A three-pillar solution to the Eurozone crisis

Javier Suarez

15 August 2011



In the current situation of the Eurozone, both the cost and the availability of market funding to financial institutions depend positively on the spreads and availability of funding faced by the national governments of the countries where these firms are domiciled.1 This is the source of a strong de facto segmentation of financial markets which produces large asymmetries to the cost and availability of credit across countries, interacts negatively with the doubts about the state of government finances, and constitutes a tangible threat to economic recovery—especially for the weakest economies.

In the closer-to-ideal US monetary union, the situation is very different. The risk of default of a state government does not damage the integration of the US capital markets and is not a threat to the US dollar as the union’s single currency. One key difference is that the US has a strong federal government. However, the possibility that the federal government bails out a state government is not the main reason why the US is more resilient than the Eurozone to concerns regarding the solvency of its member states. There are important differences regarding financial architecture which are worth stressing.

  • First, in the US, non-bank financial markets are more developed and not segmented on a state basis.
  • Second, there are more banks with branches located all over the union.
  • Third, deposit insurance and the responsibility for bank resolution fall on federal agencies, implying much lower interconnection (if at all) between state governments’ fiscal health and the creditworthiness of the financial institutions domiciled in each state.

In my view solving the current Eurozone crisis (a hybrid of bank and sovereign debt crises) requires working on two complementary fronts:

  • Dealing with the de facto segmentation of the banking system (which is a structural source of instability and a potential cause and amplifier of national asymmetries); and
  • Inducing the authorities to take the lead (over markets) with respect to deciding which countries are solvent and which are not, and to establish clear plans for each group.2

Insolvent countries should undertake a debt-restructuring plan, while the solvent ones should receive both the support and the incentives needed to guarantee that they undertake fiscal consolidation plans consistent with the preservation of their solvency. The procurement of the latter goal through a Eurobond issuing programme with fiscal consolidation strings attached is possibly the main novelty of the three-pillar solution sketched below.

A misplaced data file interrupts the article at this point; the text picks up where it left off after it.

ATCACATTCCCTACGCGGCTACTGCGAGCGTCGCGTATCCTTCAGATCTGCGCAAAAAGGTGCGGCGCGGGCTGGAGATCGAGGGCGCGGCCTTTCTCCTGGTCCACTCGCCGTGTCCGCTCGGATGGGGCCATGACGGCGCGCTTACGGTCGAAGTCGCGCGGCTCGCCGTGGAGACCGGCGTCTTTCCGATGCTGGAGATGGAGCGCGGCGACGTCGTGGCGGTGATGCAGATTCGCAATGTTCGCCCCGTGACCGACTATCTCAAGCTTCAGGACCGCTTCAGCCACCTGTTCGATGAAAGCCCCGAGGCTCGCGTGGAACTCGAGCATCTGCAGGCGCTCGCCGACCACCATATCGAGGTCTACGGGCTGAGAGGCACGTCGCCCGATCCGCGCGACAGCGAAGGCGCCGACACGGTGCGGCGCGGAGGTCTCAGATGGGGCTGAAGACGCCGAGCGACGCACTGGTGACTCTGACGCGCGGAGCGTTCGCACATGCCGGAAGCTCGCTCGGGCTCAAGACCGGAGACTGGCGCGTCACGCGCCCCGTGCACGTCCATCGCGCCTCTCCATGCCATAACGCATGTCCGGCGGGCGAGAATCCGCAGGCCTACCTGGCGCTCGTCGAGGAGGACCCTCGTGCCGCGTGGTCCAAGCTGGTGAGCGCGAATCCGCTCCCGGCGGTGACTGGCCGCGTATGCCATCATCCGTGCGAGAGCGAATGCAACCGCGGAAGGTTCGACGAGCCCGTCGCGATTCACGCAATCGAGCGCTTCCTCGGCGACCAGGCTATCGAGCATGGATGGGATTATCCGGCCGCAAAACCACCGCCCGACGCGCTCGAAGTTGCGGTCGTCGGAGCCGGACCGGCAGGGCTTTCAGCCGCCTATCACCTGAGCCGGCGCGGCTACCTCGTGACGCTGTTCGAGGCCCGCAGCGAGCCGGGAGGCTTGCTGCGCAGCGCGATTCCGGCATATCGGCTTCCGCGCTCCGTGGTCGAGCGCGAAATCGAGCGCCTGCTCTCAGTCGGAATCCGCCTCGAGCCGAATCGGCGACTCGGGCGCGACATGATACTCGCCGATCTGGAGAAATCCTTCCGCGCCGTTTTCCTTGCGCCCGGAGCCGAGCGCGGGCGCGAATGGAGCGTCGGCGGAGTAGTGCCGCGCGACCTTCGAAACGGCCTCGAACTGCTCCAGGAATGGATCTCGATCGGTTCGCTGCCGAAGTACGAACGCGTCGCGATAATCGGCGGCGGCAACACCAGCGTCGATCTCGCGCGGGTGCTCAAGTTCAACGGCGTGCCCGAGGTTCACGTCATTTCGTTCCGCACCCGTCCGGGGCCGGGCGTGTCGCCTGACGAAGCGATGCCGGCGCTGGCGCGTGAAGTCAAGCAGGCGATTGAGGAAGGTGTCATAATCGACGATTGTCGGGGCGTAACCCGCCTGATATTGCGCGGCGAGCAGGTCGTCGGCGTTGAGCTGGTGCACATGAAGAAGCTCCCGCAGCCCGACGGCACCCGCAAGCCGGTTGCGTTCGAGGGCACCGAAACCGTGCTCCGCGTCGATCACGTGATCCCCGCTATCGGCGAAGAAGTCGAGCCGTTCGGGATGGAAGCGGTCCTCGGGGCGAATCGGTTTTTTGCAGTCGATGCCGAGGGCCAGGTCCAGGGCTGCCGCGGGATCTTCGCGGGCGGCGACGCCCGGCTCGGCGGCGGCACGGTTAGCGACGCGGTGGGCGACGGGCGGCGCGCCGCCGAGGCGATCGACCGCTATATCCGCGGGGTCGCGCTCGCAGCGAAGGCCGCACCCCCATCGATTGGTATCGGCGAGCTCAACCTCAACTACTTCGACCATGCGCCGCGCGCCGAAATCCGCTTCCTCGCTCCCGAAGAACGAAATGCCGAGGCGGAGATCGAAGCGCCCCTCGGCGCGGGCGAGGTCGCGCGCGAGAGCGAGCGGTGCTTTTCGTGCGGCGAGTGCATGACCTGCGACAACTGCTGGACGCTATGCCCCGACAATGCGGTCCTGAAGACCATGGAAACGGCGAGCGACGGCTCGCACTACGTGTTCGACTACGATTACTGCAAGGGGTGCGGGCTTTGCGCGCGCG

The complementarity of the three pillars comes from their contribution to the reduction of uncertainty regarding the solvency of banks and governments in the Eurozone, to the viability of an incentive-compatible programme of fiscal consolidation, and to the coordination of expectations on a non-panic equilibrium in which the main Eurozone members remain solvent.

Here is my take on what would be needed to finally end the Eurozone crisis. I write it in the form of a “Charter” for brevity’s sake.

Pillar 1: European Charter for well-capitalised financial institutions

  • The banks receiving this charter will be under the direct supervision of a Eurozone bank authority which will run their deposit insurance scheme.
  • The authority will be delegated all the regulatory, supervisory and resolution powers of the relevant national authorities.

This authority might act in cooperation with the existing national bank authorities in a way parallel to how the ECB acts together with the European System of Central Bank.

  • The activities of this authority will count on pre- and post-funding coming from deposit insurance premia and levies on liabilities different from insured deposits charged to the banks under its jurisdiction.
  • Initial, ongoing and/or contingent contributions from the national governments which will be determined by clear ex ante agreed burden-sharing rules based on the principle of coinsurance against potential unexpected losses.
  • The authority will count on liquidity support from the ECB.

Pillar 2: Eurobond Programme with fiscal-consolidation strings attached

  • The programme will be joined by the Eurozone governments considered solvent when admitted to the programme.